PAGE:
N.I. school apologises after refusing to take autistic child
A school in Northern Ireland has refused to take in an autistic boy despite the Education Authority recommending he be placed there.
St. Brigid's College in Londonderry - which has the only specialist secondary-level autism unit in the region - has now apologised to the family of the child after a settlement was reached in a case taken by the boy's parents and backed by the Equality Commission.
The school has also accepted that they fell below the standards required in respect of compliance with disability discrimination law.
Staff at the school will now undergo training to ensure the school’s policy and procedures conform to the law in future.
The Equality Commission has said that the case settled with St. Brigid’s School involved an 11-year-old boy who has an autistic spectrum disorder, which has an adverse effect on his ability to learn, concentrate or understand.
He also has difficulty understanding social situations and emotions and has a statement of Special Educational Needs.
The boy had been a pupil at a primary school linked to St. Brigid’s but, though the Education Authority recommended in his Statement that he be placed there, this was refused by the College which stated that it “was not in a position to provide post-primary education” for him.
This position was maintained by the School, the Equality Commission said, even after the Education Authority wrote to and met with them suggesting how the child’s needs could be accommodated and detailing the availability of a classroom assistant and other support through the Education Authority’s Behaviour Support Team.
The boy was eventually located at another school.
The case was one of three pursued against schools in Northern Ireland by families and supported by the Equality Commission.
Settlements of claims brought in the Special Educational Needs and Disability Tribunal against Wallace High School, Lisburn, Lislagan Primary School, Ballymoney, as well as St. Brigid’s College, have now all been agreed.
The Equality Commission said that the proceedings in each case involved a refusal by the school to accept a disabled child as a pupil, although the Education Authority, or one of its predecessor Boards, had identified the schools as suitable for the children.
In each case the school concerned has apologised to the child and their parents, the Commission said.
Speaking after the settlement, Dr. Michael Wardlow, Chief Commissioner of the Equality Commission said:
“The Equality Commission supports cases such as these to highlight that access to education is of vital importance for children with disabilities.
“We have identified a lack of appropriate support during the transition between primary and secondary levels of education as one of the barriers confronting disabled children. It is fundamentally linked to better life chances and better employment chances for every young person with a disability.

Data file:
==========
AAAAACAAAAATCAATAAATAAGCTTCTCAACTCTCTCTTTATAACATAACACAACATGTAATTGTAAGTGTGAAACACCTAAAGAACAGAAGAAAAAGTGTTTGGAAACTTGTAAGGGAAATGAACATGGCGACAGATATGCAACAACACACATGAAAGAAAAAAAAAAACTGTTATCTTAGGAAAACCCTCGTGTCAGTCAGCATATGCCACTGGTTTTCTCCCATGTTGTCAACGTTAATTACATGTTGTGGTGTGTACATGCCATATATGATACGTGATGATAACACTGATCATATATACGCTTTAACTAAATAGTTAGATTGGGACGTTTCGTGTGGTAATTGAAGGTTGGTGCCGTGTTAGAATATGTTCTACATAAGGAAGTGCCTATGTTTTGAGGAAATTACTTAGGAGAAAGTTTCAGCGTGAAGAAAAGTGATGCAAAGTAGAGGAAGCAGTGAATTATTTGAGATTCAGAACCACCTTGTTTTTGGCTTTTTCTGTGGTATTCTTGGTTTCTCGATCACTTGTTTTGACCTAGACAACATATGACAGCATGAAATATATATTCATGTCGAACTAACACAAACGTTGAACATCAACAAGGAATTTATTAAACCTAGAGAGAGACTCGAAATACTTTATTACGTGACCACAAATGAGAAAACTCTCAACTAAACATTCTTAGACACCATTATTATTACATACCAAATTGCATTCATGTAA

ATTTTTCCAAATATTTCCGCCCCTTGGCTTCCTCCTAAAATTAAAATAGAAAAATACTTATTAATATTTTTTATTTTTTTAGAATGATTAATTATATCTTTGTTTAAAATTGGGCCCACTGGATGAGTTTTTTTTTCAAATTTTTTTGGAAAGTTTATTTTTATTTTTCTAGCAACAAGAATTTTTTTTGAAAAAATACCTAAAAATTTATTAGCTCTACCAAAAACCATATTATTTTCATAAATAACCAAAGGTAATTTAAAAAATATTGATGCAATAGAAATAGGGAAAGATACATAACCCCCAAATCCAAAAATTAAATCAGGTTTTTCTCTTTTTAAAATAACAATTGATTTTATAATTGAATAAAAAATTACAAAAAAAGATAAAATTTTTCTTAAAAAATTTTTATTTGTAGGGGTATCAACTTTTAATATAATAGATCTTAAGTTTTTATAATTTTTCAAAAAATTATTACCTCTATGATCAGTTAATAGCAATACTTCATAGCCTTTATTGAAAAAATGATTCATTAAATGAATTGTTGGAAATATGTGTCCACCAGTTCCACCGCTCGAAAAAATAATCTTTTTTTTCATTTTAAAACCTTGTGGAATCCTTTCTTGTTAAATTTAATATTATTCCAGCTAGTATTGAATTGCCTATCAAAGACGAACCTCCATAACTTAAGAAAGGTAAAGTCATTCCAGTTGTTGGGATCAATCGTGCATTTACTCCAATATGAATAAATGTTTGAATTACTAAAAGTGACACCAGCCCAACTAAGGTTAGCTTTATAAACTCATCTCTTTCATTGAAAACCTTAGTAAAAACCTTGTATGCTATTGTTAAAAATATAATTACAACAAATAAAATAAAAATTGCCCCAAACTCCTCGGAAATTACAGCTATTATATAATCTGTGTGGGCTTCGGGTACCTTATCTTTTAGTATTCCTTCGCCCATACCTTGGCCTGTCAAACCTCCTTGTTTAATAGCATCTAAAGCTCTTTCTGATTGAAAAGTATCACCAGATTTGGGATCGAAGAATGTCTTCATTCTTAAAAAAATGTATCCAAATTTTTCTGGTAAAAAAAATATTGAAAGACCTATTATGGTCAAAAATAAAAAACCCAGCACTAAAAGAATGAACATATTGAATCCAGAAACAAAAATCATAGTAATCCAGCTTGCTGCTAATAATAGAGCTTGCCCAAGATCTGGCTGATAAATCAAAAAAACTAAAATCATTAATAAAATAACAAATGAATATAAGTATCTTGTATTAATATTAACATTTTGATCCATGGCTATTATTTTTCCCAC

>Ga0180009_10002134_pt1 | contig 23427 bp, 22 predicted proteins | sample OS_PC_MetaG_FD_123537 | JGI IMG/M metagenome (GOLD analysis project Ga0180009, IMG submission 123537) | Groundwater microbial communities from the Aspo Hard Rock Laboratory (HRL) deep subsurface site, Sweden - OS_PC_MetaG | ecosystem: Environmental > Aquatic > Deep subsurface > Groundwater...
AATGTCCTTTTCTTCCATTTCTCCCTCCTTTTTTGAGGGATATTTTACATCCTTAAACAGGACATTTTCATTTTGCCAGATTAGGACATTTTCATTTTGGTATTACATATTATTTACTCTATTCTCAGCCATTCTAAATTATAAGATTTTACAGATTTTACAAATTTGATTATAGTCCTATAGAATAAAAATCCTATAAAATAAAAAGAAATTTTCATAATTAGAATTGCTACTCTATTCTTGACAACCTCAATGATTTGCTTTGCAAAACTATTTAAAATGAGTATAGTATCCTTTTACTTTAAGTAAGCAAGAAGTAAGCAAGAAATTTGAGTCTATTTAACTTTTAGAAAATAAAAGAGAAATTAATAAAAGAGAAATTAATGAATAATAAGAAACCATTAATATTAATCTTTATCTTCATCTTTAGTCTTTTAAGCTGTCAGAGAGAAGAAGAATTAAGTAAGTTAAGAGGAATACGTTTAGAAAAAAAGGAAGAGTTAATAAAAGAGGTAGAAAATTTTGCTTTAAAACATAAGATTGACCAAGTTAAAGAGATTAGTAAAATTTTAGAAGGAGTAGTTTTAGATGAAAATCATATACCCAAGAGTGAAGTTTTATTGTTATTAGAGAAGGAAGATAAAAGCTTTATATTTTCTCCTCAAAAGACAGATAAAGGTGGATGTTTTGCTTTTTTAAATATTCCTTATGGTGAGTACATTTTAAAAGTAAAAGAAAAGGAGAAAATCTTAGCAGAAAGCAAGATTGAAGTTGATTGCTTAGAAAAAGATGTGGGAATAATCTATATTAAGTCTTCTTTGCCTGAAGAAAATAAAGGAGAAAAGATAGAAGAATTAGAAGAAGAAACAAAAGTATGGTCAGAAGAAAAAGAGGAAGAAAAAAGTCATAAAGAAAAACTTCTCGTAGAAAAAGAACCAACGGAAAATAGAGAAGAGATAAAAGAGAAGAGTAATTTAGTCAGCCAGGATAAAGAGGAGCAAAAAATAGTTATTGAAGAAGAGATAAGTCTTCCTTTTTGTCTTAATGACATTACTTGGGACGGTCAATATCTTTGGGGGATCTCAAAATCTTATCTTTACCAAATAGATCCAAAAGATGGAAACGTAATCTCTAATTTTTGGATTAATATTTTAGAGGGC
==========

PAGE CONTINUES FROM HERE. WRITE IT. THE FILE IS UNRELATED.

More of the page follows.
“There is a lesson from these cases for every school.” Dr. Wardlow said.
“When a disabled child applies for a place, they should proactively give proper consideration to how they can adapt to meet the needs of that pupil.
“These are children who have enough barriers facing them in life. They don’t need the additional barriers than can be thrown up when schools decide that their needs cannot be accommodated.”
In each of the cases the families concerned, when faced with the opposition of the schools involved, chose to send their child to a different school. The children were accommodated at these other schools and their needs are being met.
In the settlements, the schools agreed to work with the Equality Commission and to train their staff to make sure their procedures and policies conform to the law.
The Commission has already reviewed their Special Educational Needs and Inclusion Policies with the other two schools and both have made amendments to these in accordance with our recommendations.
The Commission has also provided the schools with information regarding training available for staff and board members.
It is in contact with St. Brigid’s College regarding the follow-up on that settlement.
“These changes, in practices and in the approach schools take to these issues, are important outcomes,” Dr. Wardlow said. “The children who are at the heart of each case have moved
on with their education and we wish them well as they progress through life.
“By challenging the decisions which were taken they and their families hope to ensure that other children, in similar circumstances, can avoid the additional, and unnecessary, difficulties which were placed before them.”
We have tried to make contact with the school early on Wednesday but there was no answer.